This issues-based reference work (available in both print and electronic formats) shines a spotlight on health care policy and practice in the United States. Impassioned debates about the best solutions to health care in America have perennially erupted among politicians, scholars of public policy, medical professionals, and the general public. The fight over the Health Care Reform Act of 2009 brought to light a multitude of fears, challenges, obstacles, and passions that often had the effect of complicating rather than clarifying the debate. The discourse has never been more heated. The complex issues that animate the health care debate have forced the American public to grapple with the exigencies of the present system with regard to economic, fiscal, and monetary policy, especially as they relate to philosophical, often ideologically driven approaches to the problem. Americans have also had to examine their ideas about the relationship of the individual to and interaction with the state and the varied social and cultural beliefs about what an American solution to the problem of health care looks like. In light of the need to keep students, researchers, and other interested readers informed and up-to-date on the issues surrounding health care in the U.S., this volume uses introductory essays followed by point/counterpoint articles to explore prominent and perennially important debates, providing readers with views on multiple sides of this complex issue.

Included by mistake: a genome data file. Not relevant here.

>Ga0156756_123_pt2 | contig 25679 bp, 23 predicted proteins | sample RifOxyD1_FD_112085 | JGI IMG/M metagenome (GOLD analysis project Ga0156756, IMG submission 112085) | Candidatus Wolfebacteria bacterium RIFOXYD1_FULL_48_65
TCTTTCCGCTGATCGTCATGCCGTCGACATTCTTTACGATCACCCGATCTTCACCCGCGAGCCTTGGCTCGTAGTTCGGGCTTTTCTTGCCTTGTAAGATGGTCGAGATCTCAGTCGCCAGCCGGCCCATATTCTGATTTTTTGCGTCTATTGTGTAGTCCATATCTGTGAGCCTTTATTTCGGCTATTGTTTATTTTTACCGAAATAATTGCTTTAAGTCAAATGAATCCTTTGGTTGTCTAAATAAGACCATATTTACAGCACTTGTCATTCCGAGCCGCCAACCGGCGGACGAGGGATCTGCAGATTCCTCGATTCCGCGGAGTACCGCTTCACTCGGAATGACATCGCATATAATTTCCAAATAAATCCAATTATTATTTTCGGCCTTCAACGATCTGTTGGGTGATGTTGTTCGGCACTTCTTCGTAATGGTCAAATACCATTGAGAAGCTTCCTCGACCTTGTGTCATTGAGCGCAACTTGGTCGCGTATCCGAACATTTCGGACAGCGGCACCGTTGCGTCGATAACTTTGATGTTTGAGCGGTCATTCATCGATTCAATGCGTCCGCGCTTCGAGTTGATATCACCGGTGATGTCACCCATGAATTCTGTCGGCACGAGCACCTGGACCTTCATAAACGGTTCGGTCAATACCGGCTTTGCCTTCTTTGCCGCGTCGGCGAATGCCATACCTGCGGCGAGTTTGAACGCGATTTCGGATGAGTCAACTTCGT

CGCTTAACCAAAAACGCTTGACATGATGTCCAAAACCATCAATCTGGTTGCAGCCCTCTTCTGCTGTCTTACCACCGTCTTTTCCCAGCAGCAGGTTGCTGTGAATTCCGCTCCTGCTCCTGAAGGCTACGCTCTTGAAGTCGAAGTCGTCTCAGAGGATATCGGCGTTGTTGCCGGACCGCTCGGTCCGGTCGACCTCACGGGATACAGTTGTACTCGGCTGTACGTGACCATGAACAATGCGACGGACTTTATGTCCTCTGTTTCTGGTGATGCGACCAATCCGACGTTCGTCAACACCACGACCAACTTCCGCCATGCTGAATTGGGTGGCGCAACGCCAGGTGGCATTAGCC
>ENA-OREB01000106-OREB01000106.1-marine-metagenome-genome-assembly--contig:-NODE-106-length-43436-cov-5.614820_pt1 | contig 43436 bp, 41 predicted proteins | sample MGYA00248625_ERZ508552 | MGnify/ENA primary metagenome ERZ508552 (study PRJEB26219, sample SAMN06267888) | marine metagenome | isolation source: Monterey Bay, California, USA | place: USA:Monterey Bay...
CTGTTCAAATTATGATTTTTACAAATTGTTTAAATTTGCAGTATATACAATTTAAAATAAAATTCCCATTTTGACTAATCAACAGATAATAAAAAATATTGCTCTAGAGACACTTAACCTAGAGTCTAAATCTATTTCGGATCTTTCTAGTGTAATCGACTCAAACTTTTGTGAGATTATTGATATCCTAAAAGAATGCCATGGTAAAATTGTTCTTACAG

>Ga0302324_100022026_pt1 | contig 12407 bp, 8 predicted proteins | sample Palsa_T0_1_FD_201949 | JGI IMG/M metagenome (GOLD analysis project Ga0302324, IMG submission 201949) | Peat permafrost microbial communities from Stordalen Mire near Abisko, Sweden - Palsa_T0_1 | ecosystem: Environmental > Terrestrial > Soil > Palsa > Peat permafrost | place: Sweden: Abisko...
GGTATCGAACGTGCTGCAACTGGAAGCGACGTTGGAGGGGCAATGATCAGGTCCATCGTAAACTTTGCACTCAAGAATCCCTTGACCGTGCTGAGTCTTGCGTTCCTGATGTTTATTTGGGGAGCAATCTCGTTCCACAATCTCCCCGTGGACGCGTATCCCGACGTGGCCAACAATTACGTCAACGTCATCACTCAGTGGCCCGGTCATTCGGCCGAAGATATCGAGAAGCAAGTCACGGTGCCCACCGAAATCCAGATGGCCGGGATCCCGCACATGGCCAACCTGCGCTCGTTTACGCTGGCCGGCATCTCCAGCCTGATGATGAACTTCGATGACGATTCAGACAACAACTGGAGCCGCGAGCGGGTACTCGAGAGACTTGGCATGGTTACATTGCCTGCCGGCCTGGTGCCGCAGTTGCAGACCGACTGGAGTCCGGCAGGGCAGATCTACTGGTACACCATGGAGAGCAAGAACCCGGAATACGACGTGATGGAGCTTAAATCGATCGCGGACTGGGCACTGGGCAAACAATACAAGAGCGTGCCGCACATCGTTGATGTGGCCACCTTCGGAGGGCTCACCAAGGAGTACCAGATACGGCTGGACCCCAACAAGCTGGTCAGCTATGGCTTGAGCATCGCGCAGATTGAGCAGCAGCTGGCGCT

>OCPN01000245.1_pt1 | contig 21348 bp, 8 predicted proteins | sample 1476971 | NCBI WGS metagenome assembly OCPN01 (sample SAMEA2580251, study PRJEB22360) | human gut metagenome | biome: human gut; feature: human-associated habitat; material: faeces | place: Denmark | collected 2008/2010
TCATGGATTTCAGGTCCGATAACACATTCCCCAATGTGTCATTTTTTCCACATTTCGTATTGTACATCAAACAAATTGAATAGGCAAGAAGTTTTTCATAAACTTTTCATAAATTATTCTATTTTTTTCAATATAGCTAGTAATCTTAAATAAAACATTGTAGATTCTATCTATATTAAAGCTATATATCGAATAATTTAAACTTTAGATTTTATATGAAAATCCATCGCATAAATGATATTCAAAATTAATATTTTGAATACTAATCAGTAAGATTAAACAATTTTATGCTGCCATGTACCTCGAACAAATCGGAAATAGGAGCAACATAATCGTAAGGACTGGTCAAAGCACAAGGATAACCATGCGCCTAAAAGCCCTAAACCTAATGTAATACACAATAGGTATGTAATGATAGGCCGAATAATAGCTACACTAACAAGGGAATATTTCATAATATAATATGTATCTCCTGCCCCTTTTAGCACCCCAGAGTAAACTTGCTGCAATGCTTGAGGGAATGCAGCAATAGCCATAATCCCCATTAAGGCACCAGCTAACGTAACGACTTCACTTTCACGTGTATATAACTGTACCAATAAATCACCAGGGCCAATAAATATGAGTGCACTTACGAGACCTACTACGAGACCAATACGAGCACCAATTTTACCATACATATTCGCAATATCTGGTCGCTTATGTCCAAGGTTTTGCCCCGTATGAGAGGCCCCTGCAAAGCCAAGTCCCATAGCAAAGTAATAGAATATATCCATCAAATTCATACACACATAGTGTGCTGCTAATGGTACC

Features & Benefits:
The volume is divided into three sections, each with its own Section Editor: Quality of Care Debates (Dr. Jennie Kronenfeld), Economic & Fiscal Debates (Dr. Mark Zezza), and Political, Philosophical, & Legal Debates (Prof. Wendy Parmet); Sections open with a Preface by the Section Editor to introduce the broad theme at hand and provide historical underpinnings; Each Section holds 12 chapters addressing varied aspects of the broad theme of the section; Chapters open with an objective, lead-in piece (or “headnote”) followed by a point article and a counterpoint article; All pieces (headnote, point article, counterpoint article) are signed; For each chapter, students are referred to further readings, data sources, and other resources as a jumping-off spot for further research and more in-depth exploration; Finally, the volume concludes with a comprehensive index, and the electronic version of the book includes search-and-browse features, as well as the ability to link to further readings cited within chapters should they be available to the library in electronic format
Chapter 29: Female Physicians
POINT: Women and men often need different types of care and want different types of relationships with their health care providers. It would be better for women, and perhaps for men, too, if there were more women providers of care; women providers may spend more time with patients, ...